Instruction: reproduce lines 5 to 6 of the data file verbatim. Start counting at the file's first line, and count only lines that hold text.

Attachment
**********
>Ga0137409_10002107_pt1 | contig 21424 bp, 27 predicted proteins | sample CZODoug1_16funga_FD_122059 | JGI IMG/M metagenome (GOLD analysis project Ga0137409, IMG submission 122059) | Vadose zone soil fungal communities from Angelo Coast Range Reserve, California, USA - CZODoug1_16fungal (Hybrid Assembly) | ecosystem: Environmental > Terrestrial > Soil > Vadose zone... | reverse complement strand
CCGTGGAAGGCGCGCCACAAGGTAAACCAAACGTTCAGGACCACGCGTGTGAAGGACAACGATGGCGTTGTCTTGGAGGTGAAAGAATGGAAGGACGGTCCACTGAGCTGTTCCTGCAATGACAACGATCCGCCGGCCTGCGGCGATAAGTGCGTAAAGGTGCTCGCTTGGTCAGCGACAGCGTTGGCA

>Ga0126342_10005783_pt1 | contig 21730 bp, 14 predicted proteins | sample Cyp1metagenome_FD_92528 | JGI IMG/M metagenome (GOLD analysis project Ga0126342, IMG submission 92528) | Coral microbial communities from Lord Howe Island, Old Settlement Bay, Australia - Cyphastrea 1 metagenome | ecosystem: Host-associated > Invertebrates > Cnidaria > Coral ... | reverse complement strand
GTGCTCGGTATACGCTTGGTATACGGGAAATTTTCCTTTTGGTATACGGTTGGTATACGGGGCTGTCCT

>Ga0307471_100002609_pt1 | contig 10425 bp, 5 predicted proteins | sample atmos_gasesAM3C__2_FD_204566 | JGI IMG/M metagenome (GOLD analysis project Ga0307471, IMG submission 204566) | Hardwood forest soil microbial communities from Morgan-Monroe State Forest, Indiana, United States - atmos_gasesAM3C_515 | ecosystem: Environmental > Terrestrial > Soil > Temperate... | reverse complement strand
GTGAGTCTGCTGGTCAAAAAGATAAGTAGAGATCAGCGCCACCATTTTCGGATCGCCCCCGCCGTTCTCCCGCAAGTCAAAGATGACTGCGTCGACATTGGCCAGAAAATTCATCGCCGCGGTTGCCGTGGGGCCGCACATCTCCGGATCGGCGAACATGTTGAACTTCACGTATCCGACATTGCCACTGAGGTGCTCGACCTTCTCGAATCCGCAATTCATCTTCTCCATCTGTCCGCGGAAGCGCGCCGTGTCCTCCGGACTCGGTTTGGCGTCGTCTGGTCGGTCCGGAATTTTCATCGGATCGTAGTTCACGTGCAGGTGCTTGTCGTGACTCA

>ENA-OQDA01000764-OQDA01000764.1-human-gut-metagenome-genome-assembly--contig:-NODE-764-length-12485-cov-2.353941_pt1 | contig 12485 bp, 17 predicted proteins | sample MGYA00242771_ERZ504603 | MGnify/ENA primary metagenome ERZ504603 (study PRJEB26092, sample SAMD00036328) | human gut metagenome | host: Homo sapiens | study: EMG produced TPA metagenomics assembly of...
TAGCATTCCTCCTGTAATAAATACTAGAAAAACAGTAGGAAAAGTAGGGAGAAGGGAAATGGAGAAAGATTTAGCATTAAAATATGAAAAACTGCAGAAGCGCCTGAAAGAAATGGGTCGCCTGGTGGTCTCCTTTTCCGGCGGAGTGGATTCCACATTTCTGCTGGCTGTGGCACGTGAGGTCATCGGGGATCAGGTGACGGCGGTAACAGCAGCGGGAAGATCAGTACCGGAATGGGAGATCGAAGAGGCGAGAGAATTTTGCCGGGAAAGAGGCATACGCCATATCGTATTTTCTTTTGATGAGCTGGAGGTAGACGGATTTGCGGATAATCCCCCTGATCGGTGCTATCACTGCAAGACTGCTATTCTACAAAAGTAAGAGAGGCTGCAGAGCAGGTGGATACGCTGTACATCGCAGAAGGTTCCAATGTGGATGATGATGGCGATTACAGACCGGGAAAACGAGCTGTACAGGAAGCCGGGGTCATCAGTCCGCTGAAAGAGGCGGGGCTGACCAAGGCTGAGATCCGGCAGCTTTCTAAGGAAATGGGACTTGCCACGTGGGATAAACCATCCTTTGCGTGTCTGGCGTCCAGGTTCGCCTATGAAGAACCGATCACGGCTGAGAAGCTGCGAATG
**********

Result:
>Ga0307471_100002609_pt1 | contig 10425 bp, 5 predicted proteins | sample atmos_gasesAM3C__2_FD_204566 | JGI IMG/M metagenome (GOLD analysis project Ga0307471, IMG submission 204566) | Hardwood forest soil microbial communities from Morgan-Monroe State Forest, Indiana, United States - atmos_gasesAM3C_515 | ecosystem: Environmental > Terrestrial > Soil > Temperate... | reverse complement strand
GTGAGTCTGCTGGTCAAAAAGATAAGTAGAGATCAGCGCCACCATTTTCGGATCGCCCCCGCCGTTCTCCCGCAAGTCAAAGATGACTGCGTCGACATTGGCCAGAAAATTCATCGCCGCGGTTGCCGTGGGGCCGCACATCTCCGGATCGGCGAACATGTTGAACTTCACGTATCCGACATTGCCACTGAGGTGCTCGACCTTCTCGAATCCGCAATTCATCTTCTCCATCTGTCCGCGGAAGCGCGCCGTGTCCTCCGGACTCGGTTTGGCGTCGTCTGGTCGGTCCGGAATTTTCATCGGATCGTAGTTCACGTGCAGGTGCTTGTCGTGACTCA